-- Steven Shaviro discovers that the new issue of a poetry publication contains a poem credited to him that he didn't write. It prompts him to share some reflections on present-day "avant-gardism." (I'm in the publication too, credited with a poem I've never laid eyes on. Steve and I are both on poet Ron Silliman's blogroll, perhaps the reason why we ended up being unwittingly 'harvested' for this conceptual art project, if that's what it is.)

-- Speaking of filmmaker overview essays, Jonathan Rosenbaum has just posted one from 1988 on Sergei Parajanov.

-- Via Jonathan: an annotated shot list for RR from James Benning; Kristin Thompson's comments on the film from Vancouver (scroll down a bit); and Benning himself has a piece at the Wexner Center blog.

-- Kimberly Lindbergs has a post on fashion and The Thomas Crown Affair. (I must now see this film. Also, the Michel Legrand soundtrack is one of my favorites.)

-- At Owen Hatherley's: Walerian Borowczyk and Jan Lenica's short film Dom (1958).

-- Tucker Teague at Pilgrim Akimbo: "How the Post-Christendom Church Mirrors the Impulse of Postmodern Art."

-- Jason Sperb and Will Scheibel announce a James Bond blogathon at Dr. Mabuse's Kaleido-Scope.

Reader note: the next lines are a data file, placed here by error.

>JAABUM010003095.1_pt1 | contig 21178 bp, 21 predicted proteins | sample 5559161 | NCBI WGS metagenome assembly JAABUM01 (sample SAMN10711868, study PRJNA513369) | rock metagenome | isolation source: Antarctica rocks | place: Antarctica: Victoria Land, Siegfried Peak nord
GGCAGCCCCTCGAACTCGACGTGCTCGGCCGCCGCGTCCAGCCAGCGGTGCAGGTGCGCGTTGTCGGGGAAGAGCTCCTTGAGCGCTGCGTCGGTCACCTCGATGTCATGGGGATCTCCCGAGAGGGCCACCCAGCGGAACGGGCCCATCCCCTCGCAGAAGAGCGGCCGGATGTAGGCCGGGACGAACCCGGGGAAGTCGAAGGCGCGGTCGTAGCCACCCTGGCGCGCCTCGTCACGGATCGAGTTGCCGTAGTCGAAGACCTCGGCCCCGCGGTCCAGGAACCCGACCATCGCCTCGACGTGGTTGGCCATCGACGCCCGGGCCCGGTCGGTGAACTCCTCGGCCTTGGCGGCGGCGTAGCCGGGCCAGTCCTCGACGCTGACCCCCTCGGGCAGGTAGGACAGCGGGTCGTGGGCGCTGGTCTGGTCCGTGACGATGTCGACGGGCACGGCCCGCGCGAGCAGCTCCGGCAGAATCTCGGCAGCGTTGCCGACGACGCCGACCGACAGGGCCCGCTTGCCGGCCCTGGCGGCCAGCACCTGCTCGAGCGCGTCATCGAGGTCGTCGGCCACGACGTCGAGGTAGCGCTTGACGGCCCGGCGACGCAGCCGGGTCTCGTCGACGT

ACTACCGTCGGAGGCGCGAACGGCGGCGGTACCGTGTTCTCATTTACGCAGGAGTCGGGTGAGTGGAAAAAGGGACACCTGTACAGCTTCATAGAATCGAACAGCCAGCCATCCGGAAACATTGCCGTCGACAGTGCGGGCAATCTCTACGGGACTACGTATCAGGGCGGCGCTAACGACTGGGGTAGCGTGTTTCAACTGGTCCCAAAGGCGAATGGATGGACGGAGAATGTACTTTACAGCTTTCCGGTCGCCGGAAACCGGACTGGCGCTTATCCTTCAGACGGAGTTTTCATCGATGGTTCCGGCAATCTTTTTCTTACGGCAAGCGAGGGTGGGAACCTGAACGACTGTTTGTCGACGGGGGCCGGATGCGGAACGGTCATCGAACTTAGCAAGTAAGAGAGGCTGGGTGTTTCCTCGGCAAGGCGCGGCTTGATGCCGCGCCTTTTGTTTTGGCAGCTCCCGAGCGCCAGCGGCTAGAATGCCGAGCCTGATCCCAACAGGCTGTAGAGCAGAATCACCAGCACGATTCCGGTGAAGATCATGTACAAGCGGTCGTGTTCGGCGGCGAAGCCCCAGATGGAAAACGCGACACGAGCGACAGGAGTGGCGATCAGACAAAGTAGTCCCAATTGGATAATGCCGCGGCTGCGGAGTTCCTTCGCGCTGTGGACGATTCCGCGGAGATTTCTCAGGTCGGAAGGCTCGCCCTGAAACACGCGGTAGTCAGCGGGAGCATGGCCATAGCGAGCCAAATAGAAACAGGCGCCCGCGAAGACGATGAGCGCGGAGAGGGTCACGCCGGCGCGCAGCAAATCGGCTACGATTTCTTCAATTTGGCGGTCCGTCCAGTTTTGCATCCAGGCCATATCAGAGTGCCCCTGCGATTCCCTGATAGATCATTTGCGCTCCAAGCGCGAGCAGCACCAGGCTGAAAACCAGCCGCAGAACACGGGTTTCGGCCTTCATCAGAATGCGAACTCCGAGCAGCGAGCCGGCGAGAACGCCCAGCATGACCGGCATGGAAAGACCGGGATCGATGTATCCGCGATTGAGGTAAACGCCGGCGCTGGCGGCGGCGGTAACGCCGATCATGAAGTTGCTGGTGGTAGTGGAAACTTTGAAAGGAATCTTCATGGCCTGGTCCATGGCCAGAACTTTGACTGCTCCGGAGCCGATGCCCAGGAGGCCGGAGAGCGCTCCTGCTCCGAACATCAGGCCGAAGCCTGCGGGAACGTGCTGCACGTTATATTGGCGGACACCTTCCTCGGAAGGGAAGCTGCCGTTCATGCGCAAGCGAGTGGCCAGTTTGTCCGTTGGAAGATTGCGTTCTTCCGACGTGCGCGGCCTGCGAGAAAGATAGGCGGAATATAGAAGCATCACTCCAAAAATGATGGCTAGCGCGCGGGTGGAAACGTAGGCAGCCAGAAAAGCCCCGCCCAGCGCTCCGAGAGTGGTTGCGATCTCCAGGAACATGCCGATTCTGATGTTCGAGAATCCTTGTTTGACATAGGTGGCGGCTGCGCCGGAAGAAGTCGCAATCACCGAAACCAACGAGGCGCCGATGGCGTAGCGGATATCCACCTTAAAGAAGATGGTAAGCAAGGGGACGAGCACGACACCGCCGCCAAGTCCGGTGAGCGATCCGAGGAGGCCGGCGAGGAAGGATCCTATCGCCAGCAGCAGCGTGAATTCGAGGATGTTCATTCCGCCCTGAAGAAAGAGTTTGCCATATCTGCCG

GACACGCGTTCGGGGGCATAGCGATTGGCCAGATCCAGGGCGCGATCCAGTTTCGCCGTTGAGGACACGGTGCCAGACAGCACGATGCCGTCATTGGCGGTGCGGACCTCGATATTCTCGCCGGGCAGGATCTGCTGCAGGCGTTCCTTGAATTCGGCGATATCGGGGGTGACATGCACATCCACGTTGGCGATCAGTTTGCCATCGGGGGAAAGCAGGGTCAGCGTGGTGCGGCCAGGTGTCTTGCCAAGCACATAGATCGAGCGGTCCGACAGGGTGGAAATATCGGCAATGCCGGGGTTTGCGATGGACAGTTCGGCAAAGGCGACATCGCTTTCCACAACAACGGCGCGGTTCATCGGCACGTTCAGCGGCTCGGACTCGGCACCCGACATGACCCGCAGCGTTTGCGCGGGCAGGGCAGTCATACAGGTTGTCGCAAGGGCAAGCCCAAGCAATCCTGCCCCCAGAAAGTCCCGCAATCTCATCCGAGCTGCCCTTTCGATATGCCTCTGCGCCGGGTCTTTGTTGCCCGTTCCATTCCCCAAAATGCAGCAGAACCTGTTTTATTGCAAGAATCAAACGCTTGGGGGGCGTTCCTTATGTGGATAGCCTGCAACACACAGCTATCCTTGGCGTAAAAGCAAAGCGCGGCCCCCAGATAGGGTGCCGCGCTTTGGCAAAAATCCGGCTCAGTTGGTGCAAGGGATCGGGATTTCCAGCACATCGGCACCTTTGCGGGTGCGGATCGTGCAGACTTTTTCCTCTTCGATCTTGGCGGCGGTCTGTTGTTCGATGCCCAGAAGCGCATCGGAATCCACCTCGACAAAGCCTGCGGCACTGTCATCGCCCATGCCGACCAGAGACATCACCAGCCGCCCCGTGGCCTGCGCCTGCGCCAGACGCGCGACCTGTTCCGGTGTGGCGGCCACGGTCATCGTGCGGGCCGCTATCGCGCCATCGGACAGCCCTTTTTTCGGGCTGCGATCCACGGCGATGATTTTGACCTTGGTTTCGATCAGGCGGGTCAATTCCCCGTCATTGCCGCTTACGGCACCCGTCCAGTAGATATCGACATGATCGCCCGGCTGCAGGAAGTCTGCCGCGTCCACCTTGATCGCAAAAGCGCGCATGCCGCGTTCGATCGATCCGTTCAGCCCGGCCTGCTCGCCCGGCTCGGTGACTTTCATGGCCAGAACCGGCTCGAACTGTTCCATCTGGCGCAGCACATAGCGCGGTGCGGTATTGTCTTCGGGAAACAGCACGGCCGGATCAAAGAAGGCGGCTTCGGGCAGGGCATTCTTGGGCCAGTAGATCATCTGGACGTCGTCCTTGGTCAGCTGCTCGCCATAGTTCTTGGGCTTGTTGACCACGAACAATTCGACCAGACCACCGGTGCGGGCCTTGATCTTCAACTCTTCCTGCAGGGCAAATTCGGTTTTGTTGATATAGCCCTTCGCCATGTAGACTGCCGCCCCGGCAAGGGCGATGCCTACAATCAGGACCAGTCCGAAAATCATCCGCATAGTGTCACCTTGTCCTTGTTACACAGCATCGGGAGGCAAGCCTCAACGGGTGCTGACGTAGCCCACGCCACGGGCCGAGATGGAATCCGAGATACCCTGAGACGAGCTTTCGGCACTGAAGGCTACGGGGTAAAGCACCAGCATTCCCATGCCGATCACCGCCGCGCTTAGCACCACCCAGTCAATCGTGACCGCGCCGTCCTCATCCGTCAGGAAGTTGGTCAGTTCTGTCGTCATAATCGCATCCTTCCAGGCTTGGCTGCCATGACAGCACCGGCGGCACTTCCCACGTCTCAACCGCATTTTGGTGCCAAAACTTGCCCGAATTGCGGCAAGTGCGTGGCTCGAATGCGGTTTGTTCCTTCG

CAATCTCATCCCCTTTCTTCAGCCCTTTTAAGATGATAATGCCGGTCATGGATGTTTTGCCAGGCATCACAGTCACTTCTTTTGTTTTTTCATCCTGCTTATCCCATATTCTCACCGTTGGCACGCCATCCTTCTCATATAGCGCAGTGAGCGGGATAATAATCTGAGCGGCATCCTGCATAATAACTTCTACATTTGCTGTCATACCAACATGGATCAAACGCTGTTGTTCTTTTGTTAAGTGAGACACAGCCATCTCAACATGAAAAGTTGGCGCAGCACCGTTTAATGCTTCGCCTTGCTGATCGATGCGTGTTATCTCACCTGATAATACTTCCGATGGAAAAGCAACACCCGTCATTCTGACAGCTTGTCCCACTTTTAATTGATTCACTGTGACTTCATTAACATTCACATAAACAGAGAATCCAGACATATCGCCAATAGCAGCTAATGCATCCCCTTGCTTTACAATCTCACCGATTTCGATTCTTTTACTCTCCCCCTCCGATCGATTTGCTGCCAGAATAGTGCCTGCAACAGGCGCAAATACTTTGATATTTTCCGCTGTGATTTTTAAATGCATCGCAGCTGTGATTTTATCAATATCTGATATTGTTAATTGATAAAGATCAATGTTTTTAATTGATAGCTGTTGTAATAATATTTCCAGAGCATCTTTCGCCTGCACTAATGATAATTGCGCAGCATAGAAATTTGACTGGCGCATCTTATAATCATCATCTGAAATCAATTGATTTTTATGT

-- At The Listening Ear: an analysis of the crane shot in Ozu's Early Summer.

-- Philip Horne on Thorold Dickinson in The Guardian.


Anonymous Anonymous said...

Here's the direct link for the annotated shot list of James Bennings »RR«:

October 06, 2008 3:36 PM  
Blogger nitesh said...

Chidananda Das Gupta, essay on Ritwik Ghatak and Adoor Gopalakrishnan in his book Seeing is Believing, released recently in India. It's a collection of essays and articles he had written for various journals and books in the last 25 years.

October 06, 2008 4:14 PM  
Blogger girish said...

Thank you, Anon. I made the change in the post.

Nitesh, that's great to know. I will pick it up when I'm in Chennai in December. I also recently got his hard-to-find collection Talking About Films.

October 06, 2008 8:32 PM  
Blogger Tucker said...

Girish, thanks for the shout out.

October 07, 2008 12:15 AM  
Anonymous Christian Keathley said...

In thinking about Filmmaker Overview Essays, I find it hard to separate it out from your post of two weeks ago on Formative Film Writing. I'm drawn to those essays I first encountered many, many years ago -- essays that helped me understand the work of filmmakers that are important to me. One thing I realize my choices have in common is that rather than emphasizing thematic features of a director's work (a staple of the filmmaker overview), these emphasize form. This was their great importance to me: they taught me important points about the significance of film form. A couple of examples: